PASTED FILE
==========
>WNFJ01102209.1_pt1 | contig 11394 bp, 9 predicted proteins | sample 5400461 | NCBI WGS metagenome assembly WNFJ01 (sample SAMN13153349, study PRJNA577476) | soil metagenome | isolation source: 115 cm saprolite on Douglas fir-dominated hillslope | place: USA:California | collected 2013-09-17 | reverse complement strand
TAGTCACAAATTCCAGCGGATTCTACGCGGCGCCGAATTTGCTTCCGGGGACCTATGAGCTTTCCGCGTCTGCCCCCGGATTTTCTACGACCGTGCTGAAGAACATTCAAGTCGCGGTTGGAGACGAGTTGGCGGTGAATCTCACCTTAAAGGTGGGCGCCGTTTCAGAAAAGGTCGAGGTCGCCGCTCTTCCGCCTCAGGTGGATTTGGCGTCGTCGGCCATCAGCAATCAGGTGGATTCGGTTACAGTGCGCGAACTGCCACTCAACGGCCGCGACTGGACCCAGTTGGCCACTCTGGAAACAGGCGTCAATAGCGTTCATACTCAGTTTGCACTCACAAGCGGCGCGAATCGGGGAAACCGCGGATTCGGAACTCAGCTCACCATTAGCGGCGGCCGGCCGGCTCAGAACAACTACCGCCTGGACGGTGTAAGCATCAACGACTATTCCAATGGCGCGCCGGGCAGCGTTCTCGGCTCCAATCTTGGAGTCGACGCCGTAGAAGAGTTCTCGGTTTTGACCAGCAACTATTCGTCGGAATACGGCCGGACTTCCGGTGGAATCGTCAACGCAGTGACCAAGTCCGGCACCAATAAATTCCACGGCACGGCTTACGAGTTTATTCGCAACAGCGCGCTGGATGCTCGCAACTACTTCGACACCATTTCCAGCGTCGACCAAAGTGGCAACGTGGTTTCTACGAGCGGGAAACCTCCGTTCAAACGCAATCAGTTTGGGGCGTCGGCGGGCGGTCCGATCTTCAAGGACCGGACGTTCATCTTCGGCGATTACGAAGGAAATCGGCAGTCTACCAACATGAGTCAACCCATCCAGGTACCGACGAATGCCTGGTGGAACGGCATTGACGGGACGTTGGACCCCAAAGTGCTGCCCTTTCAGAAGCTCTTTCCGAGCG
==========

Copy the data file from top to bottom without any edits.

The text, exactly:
>WNFJ01102209.1_pt1 | contig 11394 bp, 9 predicted proteins | sample 5400461 | NCBI WGS metagenome assembly WNFJ01 (sample SAMN13153349, study PRJNA577476) | soil metagenome | isolation source: 115 cm saprolite on Douglas fir-dominated hillslope | place: USA:California | collected 2013-09-17 | reverse complement strand
TAGTCACAAATTCCAGCGGATTCTACGCGGCGCCGAATTTGCTTCCGGGGACCTATGAGCTTTCCGCGTCTGCCCCCGGATTTTCTACGACCGTGCTGAAGAACATTCAAGTCGCGGTTGGAGACGAGTTGGCGGTGAATCTCACCTTAAAGGTGGGCGCCGTTTCAGAAAAGGTCGAGGTCGCCGCTCTTCCGCCTCAGGTGGATTTGGCGTCGTCGGCCATCAGCAATCAGGTGGATTCGGTTACAGTGCGCGAACTGCCACTCAACGGCCGCGACTGGACCCAGTTGGCCACTCTGGAAACAGGCGTCAATAGCGTTCATACTCAGTTTGCACTCACAAGCGGCGCGAATCGGGGAAACCGCGGATTCGGAACTCAGCTCACCATTAGCGGCGGCCGGCCGGCTCAGAACAACTACCGCCTGGACGGTGTAAGCATCAACGACTATTCCAATGGCGCGCCGGGCAGCGTTCTCGGCTCCAATCTTGGAGTCGACGCCGTAGAAGAGTTCTCGGTTTTGACCAGCAACTATTCGTCGGAATACGGCCGGACTTCCGGTGGAATCGTCAACGCAGTGACCAAGTCCGGCACCAATAAATTCCACGGCACGGCTTACGAGTTTATTCGCAACAGCGCGCTGGATGCTCGCAACTACTTCGACACCATTTCCAGCGTCGACCAAAGTGGCAACGTGGTTTCTACGAGCGGGAAACCTCCGTTCAAACGCAATCAGTTTGGGGCGTCGGCGGGCGGTCCGATCTTCAAGGACCGGACGTTCATCTTCGGCGATTACGAAGGAAATCGGCAGTCTACCAACATGAGTCAACCCATCCAGGTACCGACGAATGCCTGGTGGAACGGCATTGACGGGACGTTGGACCCCAAAGTGCTGCCCTTTCAGAAGCTCTTTCCGAGCG